Universal Design: Access for everyone

It’s a common story. People get injured and their house becomes home to 20 grab bars strategically located so that getting up and down is never a problem. What about navigating kitchen cupboards? Bathroom sink? Alternatively, parents express to their children that they do not want to move to a retirement home or a senior’s facility. But what are the options? There are too many stairs in those old houses.

Universal design has become a bit of a trendy buzz word in recent years, but some may not know what this means exactly. Simply put, universal design is the answer to a growing need in the home: accessibility.

Essentially, universal design is about creating a beautiful space that everyone can live in/visit both now and in the future. Age, size, ability… none of that matters. With universal design, there is safe access for everyone. Needs and abilities can evolve over time so universal design allows residents to live in and enjoy their home during all stages of their lives.

The trend was given a big boost by the recent dip in the economy. Homeowners would rather remodel than buy a new house. But ultimately, the reason to embrace universal design is the desire to age in place. An AARP National Survey found that 67% of people age 45 and over want to remain in their homes as long as possible. That number increased, up to a whopping 90%, as people age. Someone had to respond. Architects and builders embraced that desire and began to create homes with unique features that provide safe access for people of all ages. So, it started as a solution to the “age in place” dilemma but has expanded to providing livable homes for anyone and everyone.

It’s also important to note the word “design.” This is not just about adding grab bars around a home. Universal design means creating a beautiful home that happens to have features hidden in the design that will help homeowners and visitors alike.

Some essential universal design features include:

  • No-step entry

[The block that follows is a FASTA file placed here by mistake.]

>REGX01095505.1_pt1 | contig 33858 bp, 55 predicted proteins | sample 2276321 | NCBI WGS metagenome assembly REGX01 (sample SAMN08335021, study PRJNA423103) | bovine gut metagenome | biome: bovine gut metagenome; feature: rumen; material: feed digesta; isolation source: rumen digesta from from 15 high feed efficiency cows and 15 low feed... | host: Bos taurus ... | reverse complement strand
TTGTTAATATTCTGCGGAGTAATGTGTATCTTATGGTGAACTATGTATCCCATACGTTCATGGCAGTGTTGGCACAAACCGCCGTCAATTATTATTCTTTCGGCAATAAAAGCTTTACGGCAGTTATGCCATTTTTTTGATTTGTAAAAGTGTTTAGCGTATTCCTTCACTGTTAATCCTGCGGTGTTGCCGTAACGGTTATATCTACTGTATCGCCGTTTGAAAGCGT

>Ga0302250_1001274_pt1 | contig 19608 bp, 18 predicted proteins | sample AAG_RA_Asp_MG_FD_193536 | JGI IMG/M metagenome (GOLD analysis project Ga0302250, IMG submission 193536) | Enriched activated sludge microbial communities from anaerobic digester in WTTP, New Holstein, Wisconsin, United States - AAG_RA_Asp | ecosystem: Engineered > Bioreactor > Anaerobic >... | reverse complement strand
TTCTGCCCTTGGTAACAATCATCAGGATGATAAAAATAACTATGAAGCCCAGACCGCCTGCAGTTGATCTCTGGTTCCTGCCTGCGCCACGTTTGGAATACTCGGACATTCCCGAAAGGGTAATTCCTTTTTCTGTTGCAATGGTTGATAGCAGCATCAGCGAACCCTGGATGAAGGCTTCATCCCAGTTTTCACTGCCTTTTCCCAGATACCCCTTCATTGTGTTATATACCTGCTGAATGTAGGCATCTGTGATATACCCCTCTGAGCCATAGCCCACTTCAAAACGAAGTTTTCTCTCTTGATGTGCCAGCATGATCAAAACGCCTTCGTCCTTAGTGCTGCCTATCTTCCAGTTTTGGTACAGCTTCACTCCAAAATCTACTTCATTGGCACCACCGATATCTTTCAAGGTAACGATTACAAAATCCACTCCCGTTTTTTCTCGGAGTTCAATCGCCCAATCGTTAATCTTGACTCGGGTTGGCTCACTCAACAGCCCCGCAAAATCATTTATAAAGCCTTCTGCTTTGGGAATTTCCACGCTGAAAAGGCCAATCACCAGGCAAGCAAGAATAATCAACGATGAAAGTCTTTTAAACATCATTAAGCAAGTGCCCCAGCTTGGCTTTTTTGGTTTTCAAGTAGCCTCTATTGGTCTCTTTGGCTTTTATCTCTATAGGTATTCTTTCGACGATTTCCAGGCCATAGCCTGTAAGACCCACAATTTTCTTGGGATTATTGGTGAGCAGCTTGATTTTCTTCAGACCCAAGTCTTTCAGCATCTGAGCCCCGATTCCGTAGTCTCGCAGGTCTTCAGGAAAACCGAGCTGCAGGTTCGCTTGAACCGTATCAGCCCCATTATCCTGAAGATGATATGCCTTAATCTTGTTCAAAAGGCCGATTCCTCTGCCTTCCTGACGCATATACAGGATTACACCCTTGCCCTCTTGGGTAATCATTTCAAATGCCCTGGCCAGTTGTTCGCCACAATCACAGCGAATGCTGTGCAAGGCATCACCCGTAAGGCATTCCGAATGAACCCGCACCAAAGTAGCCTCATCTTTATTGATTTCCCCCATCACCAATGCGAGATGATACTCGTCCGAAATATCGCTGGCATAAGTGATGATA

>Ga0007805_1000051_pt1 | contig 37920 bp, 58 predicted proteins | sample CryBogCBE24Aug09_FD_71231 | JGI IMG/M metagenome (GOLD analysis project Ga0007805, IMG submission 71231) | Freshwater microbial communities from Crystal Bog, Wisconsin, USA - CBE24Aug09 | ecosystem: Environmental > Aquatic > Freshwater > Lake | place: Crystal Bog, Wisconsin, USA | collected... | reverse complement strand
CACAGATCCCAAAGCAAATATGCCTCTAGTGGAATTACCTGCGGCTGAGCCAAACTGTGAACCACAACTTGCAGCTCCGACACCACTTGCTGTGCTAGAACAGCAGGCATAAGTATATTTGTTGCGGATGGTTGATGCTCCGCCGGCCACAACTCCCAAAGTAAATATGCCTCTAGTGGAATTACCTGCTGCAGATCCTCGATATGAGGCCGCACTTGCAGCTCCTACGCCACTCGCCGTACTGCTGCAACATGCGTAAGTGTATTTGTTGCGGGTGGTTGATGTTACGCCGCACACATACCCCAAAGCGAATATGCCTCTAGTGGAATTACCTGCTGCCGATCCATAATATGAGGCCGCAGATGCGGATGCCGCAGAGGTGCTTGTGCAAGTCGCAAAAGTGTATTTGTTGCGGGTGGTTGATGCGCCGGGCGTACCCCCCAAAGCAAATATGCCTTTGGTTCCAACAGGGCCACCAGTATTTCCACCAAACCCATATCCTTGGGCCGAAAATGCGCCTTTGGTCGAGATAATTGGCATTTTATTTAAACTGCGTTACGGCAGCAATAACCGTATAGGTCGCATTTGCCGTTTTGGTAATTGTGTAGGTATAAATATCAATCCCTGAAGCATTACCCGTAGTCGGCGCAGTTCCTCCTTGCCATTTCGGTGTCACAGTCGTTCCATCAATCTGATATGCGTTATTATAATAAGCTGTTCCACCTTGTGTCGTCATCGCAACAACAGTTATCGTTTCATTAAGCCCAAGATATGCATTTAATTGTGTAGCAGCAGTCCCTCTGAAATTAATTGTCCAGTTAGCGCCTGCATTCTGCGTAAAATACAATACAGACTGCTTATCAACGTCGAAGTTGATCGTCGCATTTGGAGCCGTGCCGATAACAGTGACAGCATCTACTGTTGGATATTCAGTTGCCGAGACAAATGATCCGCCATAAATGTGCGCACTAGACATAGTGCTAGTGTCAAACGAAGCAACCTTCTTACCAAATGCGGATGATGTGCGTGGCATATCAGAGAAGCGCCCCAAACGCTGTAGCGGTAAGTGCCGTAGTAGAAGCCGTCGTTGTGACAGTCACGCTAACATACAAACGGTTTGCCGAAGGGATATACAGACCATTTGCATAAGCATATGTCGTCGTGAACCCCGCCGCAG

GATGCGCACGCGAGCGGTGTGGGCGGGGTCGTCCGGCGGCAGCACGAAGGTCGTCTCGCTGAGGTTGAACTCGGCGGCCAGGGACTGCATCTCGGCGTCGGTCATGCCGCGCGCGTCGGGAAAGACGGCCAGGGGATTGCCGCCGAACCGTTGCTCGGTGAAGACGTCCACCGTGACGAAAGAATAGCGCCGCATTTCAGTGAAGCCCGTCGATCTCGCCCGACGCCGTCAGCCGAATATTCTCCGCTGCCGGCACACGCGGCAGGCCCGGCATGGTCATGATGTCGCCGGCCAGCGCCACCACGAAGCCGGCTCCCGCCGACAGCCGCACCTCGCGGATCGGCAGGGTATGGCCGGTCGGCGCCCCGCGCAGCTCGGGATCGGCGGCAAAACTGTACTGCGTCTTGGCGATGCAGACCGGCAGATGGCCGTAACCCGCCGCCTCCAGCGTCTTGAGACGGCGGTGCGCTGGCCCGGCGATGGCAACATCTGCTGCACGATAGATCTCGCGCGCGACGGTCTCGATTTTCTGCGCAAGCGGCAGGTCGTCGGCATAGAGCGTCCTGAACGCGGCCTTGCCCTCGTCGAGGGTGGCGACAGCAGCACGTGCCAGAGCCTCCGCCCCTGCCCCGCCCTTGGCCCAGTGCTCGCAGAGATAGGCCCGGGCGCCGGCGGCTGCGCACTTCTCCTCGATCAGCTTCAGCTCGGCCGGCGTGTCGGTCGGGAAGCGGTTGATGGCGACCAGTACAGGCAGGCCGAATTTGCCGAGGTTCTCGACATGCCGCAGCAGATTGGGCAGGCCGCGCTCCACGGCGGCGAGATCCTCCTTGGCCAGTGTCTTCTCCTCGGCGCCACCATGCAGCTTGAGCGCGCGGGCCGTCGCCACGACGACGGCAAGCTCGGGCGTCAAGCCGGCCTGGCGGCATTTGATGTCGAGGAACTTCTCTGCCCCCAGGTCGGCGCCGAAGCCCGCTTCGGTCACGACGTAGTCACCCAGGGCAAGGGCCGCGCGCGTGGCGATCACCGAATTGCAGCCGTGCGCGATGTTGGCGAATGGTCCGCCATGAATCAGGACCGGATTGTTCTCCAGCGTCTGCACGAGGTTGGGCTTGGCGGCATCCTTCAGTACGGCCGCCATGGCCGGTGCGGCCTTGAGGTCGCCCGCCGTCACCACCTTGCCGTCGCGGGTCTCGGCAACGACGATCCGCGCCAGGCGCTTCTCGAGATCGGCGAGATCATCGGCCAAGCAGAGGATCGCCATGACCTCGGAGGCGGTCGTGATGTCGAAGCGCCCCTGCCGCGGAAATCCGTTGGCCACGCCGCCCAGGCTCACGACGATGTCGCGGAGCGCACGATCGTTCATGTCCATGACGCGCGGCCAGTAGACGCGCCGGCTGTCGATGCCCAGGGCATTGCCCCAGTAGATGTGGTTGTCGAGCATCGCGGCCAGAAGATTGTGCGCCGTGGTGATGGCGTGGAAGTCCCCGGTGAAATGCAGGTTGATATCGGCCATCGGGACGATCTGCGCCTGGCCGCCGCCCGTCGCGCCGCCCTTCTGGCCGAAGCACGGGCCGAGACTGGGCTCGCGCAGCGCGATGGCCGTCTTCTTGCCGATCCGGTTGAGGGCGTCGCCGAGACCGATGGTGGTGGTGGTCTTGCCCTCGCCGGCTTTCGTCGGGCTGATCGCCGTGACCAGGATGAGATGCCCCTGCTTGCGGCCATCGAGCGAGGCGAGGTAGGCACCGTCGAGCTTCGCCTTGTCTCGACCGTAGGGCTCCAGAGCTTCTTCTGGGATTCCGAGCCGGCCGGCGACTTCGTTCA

• Wide doorways and hallways
  • Reachable controls and switches
  • Easy-to-use handles

If you own a multilevel house, you can incorporate universal design by adding a home elevator or wheelchair lift, making the home you love more accessible in the future.

If you are looking for smaller ways to update your current home and incorporate the new concept, some great solutions include:

  • Raised front-loading washer and dryer
  • Easy access storage and counter tops
  • Low or no-threshold stall showers with built-in benches or seats
  • Non-slip floors, bathtubs, and showers
  • Stairlift for stair travel

So get creative. How can you update you home now so that you can enjoy it well into the future?

read more

Technology Developments Improve Life for People with Disabilities

Michal Prywata and Thiago Caires, AMO Arm Creators. Photo by James Kachan

It’s quite common to hear people say that they couldn’t function without their phone, or that their life is on their laptop. But for some, life really does rely on technology. For people with disabilities, technology provides the ability to move and communicate. And for them, the constant evolution and development of technology is invaluable. Recent breakthroughs are creating new opportunities and provisions, moving us forward on the path to accessibility.

In 2011, two Ryerson University undergraduate students created a new prosthetic arm that is controlled by the user’s brain signals. The Artificial Muscle-Operated Arm sends a signal from a headset to a miniature computer in the arm to activate the required movement (more information here). The developments of young people give promise to an accessible future.

Another great example is Nike’s new product: The Nike Sole. This adapted running shoe works with the Flex-Run Foot, a prosthetic foot designed for runners by the orthopedic company Ossur. The sole slips over the flex foot to work like a traditional running shoe, providing support, traction, and absorb shock. Nike has been working with Ossur and marathoner Sarah Reinersten since 2006 on this new development that promises to change the running experience for people with prosthetic legs/feet.

In similar news, NASA technology has been adapted and applied by a company called Alter G. The company created a treadmill for persons with disabilities: the M320 and P200. The machine allows users to adjust the body-weight reduction up to 80% so that they are able to support themselves while walking or running, some for the first time ever.

And lastly, new web and smartphone applications are being developed every day to serve people with disabilities. One of the more recent apps is the Rick Hansen Global Accessibility Map. It is an online rating tool where consumers can submit and obtain reviews on community accessibility. The app is designed to raise awareness about the importance of improved physical access to public spaces.

Accessibility is ever-changing. And with new technology and developments, we can achieve accessibility in new and exciting ways!

read more

Is web content just one click away?